68 Pages Posted: 16 Sep 2009
Date Written: September 14, 2009
The last thirty years in anthropology, as well as in linguistics and many of the other social sciences, has been characterized by a shift in theoretical focus from structure to practice. In The Language of Law School: Learning to "Think Like a Lawyer" (2007), the linguistic anthropologist and law professor Elizabeth Mertz has brought this practice perspective to bear on the extraordinary linguistic and cultural venue that is the first-year law school classroom. In revealing the linguistic realities of teaching new students to "think like a lawyer", she raises fascinating questions about the relationship between language and thought, the subtle effects of legal education, and the nature of law itself.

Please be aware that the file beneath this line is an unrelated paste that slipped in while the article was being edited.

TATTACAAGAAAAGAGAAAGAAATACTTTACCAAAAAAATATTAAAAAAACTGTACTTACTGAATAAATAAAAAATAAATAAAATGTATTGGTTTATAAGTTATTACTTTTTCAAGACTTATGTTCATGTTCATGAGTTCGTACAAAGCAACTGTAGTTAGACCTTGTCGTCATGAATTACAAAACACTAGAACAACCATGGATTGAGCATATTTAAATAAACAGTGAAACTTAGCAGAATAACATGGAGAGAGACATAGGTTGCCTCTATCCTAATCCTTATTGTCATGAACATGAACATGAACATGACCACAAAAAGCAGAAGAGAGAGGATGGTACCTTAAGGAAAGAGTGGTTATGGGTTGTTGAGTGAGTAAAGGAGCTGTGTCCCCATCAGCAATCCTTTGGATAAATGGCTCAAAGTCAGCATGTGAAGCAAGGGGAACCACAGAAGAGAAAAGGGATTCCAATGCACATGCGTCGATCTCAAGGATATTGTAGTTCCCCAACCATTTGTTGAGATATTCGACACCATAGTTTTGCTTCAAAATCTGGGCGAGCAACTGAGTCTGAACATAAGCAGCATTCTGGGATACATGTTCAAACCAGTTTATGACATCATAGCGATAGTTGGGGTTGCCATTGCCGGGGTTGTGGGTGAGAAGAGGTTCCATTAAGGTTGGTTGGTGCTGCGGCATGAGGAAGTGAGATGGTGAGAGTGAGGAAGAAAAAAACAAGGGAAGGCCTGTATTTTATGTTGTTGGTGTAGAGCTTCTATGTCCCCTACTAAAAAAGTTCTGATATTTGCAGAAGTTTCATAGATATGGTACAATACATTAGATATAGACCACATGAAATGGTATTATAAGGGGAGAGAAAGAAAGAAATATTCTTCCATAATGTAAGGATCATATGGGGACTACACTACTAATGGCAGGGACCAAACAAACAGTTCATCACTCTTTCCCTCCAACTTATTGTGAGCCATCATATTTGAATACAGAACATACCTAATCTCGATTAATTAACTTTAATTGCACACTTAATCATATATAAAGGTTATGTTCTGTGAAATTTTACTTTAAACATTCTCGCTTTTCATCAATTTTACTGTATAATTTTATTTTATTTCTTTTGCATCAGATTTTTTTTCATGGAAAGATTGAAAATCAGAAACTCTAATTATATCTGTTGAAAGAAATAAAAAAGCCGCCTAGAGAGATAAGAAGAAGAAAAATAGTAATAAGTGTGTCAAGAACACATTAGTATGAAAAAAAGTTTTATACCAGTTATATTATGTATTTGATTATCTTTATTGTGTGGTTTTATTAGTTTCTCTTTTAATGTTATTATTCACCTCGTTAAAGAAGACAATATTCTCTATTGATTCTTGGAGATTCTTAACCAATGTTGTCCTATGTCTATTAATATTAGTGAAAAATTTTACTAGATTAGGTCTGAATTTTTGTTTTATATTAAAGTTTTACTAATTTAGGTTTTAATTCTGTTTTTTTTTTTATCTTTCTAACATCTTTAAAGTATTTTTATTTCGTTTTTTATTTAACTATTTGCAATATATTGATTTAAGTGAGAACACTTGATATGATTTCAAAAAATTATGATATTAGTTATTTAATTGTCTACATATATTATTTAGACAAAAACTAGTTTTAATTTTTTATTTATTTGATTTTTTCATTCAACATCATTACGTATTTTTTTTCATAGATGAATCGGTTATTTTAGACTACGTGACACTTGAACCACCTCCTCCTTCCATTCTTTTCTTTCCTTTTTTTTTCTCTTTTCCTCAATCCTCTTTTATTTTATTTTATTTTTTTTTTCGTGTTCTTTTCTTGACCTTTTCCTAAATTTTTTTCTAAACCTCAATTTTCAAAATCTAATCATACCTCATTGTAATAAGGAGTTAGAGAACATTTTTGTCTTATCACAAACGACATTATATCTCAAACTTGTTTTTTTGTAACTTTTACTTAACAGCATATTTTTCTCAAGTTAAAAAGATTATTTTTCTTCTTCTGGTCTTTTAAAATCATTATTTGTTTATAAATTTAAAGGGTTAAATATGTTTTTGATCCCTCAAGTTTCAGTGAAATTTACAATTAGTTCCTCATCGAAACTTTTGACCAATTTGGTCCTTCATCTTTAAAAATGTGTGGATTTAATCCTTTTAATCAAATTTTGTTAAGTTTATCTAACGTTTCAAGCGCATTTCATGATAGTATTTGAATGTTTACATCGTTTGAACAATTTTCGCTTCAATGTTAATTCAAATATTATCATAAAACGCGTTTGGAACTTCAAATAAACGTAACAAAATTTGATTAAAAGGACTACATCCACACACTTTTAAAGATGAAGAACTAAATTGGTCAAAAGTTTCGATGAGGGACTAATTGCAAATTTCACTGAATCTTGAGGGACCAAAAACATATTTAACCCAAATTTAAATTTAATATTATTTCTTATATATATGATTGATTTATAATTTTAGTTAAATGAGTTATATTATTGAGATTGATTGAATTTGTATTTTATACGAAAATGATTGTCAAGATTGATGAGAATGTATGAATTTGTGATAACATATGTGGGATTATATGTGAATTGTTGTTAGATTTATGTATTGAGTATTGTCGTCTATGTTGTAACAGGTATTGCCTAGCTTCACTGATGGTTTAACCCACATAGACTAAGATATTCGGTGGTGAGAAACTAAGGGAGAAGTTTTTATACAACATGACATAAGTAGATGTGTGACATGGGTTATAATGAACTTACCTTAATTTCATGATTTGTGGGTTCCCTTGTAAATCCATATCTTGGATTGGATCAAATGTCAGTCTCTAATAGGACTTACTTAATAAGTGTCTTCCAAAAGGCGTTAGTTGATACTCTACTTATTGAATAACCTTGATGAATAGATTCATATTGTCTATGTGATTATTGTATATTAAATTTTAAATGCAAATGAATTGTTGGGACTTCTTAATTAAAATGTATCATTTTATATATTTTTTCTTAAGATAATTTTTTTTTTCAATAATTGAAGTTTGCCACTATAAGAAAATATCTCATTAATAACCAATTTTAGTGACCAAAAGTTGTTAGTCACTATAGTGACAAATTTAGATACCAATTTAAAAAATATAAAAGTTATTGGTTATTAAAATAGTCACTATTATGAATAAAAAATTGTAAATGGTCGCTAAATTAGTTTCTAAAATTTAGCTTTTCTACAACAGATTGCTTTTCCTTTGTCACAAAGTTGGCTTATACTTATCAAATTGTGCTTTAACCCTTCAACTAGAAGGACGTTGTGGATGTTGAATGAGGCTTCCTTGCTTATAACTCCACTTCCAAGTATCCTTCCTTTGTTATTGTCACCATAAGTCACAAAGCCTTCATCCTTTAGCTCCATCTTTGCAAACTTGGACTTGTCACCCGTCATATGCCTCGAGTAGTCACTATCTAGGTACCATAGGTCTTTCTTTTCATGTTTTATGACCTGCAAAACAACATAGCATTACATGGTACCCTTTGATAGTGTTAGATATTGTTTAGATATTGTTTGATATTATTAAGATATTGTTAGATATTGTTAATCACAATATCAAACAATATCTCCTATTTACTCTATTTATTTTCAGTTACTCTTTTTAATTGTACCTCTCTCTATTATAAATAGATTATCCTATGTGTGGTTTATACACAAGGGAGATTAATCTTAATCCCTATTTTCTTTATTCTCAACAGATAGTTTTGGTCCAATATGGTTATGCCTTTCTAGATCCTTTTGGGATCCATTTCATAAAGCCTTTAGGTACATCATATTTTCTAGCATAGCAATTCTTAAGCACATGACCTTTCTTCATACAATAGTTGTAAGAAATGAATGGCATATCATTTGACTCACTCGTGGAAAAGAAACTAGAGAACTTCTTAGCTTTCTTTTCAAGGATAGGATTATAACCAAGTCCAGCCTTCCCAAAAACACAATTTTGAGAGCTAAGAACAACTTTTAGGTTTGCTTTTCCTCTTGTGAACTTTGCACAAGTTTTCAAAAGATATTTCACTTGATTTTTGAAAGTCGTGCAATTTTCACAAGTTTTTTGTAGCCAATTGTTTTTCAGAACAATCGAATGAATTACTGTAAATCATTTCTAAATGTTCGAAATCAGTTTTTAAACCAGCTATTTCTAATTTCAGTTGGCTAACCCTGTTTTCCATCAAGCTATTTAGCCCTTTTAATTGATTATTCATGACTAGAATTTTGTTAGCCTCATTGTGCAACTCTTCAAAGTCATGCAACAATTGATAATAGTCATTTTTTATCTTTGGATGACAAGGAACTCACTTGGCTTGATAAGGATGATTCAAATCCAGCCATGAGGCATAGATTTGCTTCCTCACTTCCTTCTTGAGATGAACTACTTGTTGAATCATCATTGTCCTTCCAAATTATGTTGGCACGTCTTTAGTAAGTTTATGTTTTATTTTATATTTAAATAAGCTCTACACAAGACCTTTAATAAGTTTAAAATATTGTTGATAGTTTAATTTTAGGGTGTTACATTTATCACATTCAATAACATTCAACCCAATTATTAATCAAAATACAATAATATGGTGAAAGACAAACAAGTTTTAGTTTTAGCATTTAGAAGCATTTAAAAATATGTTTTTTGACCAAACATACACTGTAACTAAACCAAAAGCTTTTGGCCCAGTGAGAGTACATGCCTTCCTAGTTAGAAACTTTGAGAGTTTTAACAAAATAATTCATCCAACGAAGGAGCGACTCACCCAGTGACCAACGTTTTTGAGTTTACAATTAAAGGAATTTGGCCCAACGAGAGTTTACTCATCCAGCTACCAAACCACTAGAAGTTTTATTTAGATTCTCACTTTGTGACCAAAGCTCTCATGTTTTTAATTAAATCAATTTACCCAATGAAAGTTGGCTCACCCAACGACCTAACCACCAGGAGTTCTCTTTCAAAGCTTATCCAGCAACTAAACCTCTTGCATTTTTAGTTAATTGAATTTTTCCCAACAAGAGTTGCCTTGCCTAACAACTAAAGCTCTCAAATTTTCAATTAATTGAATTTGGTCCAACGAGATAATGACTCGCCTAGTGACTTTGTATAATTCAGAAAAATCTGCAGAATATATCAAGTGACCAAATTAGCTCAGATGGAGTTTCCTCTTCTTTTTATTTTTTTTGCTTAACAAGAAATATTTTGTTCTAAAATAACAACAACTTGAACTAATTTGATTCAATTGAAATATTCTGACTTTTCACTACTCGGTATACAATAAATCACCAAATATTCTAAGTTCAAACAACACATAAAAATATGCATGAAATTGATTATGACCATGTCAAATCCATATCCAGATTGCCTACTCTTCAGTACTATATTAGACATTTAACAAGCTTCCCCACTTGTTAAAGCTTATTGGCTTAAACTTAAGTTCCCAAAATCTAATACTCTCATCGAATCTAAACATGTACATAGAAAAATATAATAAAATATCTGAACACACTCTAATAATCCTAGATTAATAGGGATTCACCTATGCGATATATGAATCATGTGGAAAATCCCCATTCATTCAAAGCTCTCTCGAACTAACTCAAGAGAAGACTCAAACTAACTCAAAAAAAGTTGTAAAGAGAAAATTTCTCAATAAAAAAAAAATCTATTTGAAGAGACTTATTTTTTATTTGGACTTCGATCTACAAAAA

Suggested Citation: Suggested Citation
Conley, John M., Can You Talk Like a Lawyer and Still Think Like a Human Being?: Mertz’s the Language of Law School (September 14, 2009). Law & Social Inquiry, Vol. 34; UNC Legal Studies Research Paper No. 1473518. Available at SSRN: https://ssrn.com/abstract=1473518